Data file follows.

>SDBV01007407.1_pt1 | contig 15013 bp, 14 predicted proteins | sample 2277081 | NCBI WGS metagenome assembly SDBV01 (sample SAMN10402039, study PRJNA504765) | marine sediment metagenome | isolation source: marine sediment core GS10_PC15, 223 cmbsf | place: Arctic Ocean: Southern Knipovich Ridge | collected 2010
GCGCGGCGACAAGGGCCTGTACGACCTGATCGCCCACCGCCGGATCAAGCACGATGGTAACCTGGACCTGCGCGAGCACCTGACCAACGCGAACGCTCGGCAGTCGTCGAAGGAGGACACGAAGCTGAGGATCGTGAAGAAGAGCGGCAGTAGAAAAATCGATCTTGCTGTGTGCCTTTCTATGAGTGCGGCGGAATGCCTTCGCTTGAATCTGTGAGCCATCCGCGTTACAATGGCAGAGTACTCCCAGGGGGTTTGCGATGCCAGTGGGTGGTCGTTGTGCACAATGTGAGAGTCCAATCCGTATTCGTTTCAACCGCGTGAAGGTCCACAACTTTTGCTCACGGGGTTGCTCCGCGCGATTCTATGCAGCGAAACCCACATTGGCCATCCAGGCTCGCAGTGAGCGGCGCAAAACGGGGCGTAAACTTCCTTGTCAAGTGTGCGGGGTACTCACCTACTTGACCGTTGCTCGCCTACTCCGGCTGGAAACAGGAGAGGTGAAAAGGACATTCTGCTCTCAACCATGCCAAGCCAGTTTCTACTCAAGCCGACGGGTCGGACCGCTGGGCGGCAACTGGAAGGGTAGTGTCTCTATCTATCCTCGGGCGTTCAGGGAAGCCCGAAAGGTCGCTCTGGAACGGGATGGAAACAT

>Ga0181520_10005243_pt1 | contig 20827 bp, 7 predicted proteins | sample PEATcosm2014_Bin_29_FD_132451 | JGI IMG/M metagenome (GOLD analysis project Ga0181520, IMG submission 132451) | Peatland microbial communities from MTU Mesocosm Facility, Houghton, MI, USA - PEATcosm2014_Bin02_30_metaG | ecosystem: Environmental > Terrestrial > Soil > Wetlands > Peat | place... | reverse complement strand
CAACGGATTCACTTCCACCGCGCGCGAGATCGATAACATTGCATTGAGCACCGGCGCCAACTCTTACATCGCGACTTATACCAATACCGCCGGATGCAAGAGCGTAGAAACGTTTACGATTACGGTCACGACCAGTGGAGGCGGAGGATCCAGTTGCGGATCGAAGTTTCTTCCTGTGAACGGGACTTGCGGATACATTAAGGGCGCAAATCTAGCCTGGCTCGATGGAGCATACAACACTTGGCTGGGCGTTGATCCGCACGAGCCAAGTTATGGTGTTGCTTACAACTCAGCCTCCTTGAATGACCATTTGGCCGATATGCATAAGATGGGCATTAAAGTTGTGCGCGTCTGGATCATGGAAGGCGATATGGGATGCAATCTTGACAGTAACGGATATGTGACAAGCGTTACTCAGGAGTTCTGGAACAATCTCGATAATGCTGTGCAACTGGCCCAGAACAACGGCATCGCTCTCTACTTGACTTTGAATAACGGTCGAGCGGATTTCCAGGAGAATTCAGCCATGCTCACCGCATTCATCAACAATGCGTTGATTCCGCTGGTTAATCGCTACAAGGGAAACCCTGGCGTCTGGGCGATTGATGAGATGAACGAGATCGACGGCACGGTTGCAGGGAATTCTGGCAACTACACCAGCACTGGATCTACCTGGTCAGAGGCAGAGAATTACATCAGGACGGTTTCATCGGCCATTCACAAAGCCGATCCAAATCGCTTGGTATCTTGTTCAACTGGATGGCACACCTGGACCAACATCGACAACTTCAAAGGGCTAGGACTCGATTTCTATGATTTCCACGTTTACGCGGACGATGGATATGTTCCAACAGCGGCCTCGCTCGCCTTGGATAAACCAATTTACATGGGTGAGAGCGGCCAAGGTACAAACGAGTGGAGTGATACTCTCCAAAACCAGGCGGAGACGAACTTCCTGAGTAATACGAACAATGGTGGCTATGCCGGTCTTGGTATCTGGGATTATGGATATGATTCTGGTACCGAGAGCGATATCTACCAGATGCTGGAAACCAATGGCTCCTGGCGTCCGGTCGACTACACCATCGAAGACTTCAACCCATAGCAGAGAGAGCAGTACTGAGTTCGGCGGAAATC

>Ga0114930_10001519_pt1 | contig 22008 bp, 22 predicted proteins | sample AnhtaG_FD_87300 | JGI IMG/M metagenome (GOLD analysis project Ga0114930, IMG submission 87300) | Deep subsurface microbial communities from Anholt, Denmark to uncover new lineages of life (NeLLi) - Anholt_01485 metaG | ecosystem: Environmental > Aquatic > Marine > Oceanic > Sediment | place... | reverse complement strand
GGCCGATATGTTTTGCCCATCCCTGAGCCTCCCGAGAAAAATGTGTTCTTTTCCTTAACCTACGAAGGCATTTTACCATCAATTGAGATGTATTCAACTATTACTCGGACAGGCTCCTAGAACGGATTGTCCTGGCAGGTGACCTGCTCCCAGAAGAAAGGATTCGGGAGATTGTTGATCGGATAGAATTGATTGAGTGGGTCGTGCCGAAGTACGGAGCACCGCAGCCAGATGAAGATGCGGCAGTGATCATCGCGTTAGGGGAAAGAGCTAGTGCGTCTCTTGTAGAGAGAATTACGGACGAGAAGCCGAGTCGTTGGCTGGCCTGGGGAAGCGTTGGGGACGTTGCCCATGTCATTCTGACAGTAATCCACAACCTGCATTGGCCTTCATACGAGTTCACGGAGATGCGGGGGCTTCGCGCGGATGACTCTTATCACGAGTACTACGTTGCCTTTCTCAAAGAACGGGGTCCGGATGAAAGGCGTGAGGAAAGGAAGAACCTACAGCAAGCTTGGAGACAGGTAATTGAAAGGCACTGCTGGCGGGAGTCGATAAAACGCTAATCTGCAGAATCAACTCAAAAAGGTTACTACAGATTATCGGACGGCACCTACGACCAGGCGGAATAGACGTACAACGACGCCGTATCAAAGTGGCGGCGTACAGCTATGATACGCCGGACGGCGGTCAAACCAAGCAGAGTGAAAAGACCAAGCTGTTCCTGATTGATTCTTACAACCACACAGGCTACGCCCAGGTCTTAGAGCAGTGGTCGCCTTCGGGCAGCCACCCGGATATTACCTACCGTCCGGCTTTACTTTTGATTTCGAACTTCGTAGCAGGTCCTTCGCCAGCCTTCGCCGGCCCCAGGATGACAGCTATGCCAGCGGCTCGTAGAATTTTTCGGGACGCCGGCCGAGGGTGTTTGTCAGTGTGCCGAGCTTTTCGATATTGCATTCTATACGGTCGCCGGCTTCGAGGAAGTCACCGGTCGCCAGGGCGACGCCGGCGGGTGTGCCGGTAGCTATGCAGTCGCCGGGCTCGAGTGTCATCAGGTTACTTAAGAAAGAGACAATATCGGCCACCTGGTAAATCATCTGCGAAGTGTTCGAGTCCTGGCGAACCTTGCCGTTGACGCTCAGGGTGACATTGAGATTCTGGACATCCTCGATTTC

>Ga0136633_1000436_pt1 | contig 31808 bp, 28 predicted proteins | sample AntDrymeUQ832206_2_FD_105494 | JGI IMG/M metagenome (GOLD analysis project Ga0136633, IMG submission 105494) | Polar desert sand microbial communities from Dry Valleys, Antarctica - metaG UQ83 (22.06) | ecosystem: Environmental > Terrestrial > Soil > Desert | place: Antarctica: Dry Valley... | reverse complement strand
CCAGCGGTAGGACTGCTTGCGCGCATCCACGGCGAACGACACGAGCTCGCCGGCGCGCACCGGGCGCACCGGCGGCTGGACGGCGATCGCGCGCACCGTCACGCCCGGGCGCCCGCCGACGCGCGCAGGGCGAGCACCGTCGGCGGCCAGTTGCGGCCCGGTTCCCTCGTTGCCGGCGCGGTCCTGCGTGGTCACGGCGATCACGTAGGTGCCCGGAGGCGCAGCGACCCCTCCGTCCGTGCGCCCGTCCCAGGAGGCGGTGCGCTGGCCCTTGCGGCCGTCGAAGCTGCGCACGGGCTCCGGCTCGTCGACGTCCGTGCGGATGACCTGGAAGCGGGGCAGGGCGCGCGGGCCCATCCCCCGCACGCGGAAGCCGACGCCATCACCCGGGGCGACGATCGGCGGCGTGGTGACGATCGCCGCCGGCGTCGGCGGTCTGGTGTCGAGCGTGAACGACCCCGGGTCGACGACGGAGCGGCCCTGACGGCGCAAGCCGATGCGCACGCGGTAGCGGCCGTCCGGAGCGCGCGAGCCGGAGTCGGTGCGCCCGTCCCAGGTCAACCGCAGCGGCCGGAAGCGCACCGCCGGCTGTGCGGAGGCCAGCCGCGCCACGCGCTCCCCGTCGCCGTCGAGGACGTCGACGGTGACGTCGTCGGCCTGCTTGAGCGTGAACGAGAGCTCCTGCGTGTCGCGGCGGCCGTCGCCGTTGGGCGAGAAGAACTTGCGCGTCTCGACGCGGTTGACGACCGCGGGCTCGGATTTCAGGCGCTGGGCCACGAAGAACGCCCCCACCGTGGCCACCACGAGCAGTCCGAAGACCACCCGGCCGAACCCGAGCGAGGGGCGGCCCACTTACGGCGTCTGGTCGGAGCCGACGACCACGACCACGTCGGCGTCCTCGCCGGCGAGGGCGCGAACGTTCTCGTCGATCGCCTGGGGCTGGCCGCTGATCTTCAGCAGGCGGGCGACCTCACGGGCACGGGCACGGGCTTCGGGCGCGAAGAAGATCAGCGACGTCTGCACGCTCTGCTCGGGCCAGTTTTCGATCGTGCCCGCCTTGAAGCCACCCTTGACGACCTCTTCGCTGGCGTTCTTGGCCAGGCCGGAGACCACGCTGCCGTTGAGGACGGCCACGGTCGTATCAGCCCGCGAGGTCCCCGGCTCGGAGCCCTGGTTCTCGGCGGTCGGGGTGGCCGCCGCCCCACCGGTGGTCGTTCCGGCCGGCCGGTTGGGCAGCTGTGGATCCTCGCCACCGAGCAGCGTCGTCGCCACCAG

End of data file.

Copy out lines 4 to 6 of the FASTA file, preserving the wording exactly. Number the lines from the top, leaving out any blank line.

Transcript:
CAACGGATTCACTTCCACCGCGCGCGAGATCGATAACATTGCATTGAGCACCGGCGCCAACTCTTACATCGCGACTTATACCAATACCGCCGGATGCAAGAGCGTAGAAACGTTTACGATTACGGTCACGACCAGTGGAGGCGGAGGATCCAGTTGCGGATCGAAGTTTCTTCCTGTGAACGGGACTTGCGGATACATTAAGGGCGCAAATCTAGCCTGGCTCGATGGAGCATACAACACTTGGCTGGGCGTTGATCCGCACGAGCCAAGTTATGGTGTTGCTTACAACTCAGCCTCCTTGAATGACCATTTGGCCGATATGCATAAGATGGGCATTAAAGTTGTGCGCGTCTGGATCATGGAAGGCGATATGGGATGCAATCTTGACAGTAACGGATATGTGACAAGCGTTACTCAGGAGTTCTGGAACAATCTCGATAATGCTGTGCAACTGGCCCAGAACAACGGCATCGCTCTCTACTTGACTTTGAATAACGGTCGAGCGGATTTCCAGGAGAATTCAGCCATGCTCACCGCATTCATCAACAATGCGTTGATTCCGCTGGTTAATCGCTACAAGGGAAACCCTGGCGTCTGGGCGATTGATGAGATGAACGAGATCGACGGCACGGTTGCAGGGAATTCTGGCAACTACACCAGCACTGGATCTACCTGGTCAGAGGCAGAGAATTACATCAGGACGGTTTCATCGGCCATTCACAAAGCCGATCCAAATCGCTTGGTATCTTGTTCAACTGGATGGCACACCTGGACCAACATCGACAACTTCAAAGGGCTAGGACTCGATTTCTATGATTTCCACGTTTACGCGGACGATGGATATGTTCCAACAGCGGCCTCGCTCGCCTTGGATAAACCAATTTACATGGGTGAGAGCGGCCAAGGTACAAACGAGTGGAGTGATACTCTCCAAAACCAGGCGGAGACGAACTTCCTGAGTAATACGAACAATGGTGGCTATGCCGGTCTTGGTATCTGGGATTATGGATATGATTCTGGTACCGAGAGCGATATCTACCAGATGCTGGAAACCAATGGCTCCTGGCGTCCGGTCGACTACACCATCGAAGACTTCAACCCATAGCAGAGAGAGCAGTACTGAGTTCGGCGGAAATC

>Ga0114930_10001519_pt1 | contig 22008 bp, 22 predicted proteins | sample AnhtaG_FD_87300 | JGI IMG/M metagenome (GOLD analysis project Ga0114930, IMG submission 87300) | Deep subsurface microbial communities from Anholt, Denmark to uncover new lineages of life (NeLLi) - Anholt_01485 metaG | ecosystem: Environmental > Aquatic > Marine > Oceanic > Sediment | place... | reverse complement strand
GGCCGATATGTTTTGCCCATCCCTGAGCCTCCCGAGAAAAATGTGTTCTTTTCCTTAACCTACGAAGGCATTTTACCATCAATTGAGATGTATTCAACTATTACTCGGACAGGCTCCTAGAACGGATTGTCCTGGCAGGTGACCTGCTCCCAGAAGAAAGGATTCGGGAGATTGTTGATCGGATAGAATTGATTGAGTGGGTCGTGCCGAAGTACGGAGCACCGCAGCCAGATGAAGATGCGGCAGTGATCATCGCGTTAGGGGAAAGAGCTAGTGCGTCTCTTGTAGAGAGAATTACGGACGAGAAGCCGAGTCGTTGGCTGGCCTGGGGAAGCGTTGGGGACGTTGCCCATGTCATTCTGACAGTAATCCACAACCTGCATTGGCCTTCATACGAGTTCACGGAGATGCGGGGGCTTCGCGCGGATGACTCTTATCACGAGTACTACGTTGCCTTTCTCAAAGAACGGGGTCCGGATGAAAGGCGTGAGGAAAGGAAGAACCTACAGCAAGCTTGGAGACAGGTAATTGAAAGGCACTGCTGGCGGGAGTCGATAAAACGCTAATCTGCAGAATCAACTCAAAAAGGTTACTACAGATTATCGGACGGCACCTACGACCAGGCGGAATAGACGTACAACGACGCCGTATCAAAGTGGCGGCGTACAGCTATGATACGCCGGACGGCGGTCAAACCAAGCAGAGTGAAAAGACCAAGCTGTTCCTGATTGATTCTTACAACCACACAGGCTACGCCCAGGTCTTAGAGCAGTGGTCGCCTTCGGGCAGCCACCCGGATATTACCTACCGTCCGGCTTTACTTTTGATTTCGAACTTCGTAGCAGGTCCTTCGCCAGCCTTCGCCGGCCCCAGGATGACAGCTATGCCAGCGGCTCGTAGAATTTTTCGGGACGCCGGCCGAGGGTGTTTGTCAGTGTGCCGAGCTTTTCGATATTGCATTCTATACGGTCGCCGGCTTCGAGGAAGTCACCGGTCGCCAGGGCGACGCCGGCGGGTGTGCCGGTAGCTATGCAGTCGCCGGGCTCGAGTGTCATCAGGTTACTTAAGAAAGAGACAATATCGGCCACCTGGTAAATCATCTGCGAAGTGTTCGAGTCCTGGCGAACCTTGCCGTTGACGCTCAGGGTGACATTGAGATTCTGGACATCCTCGATTTC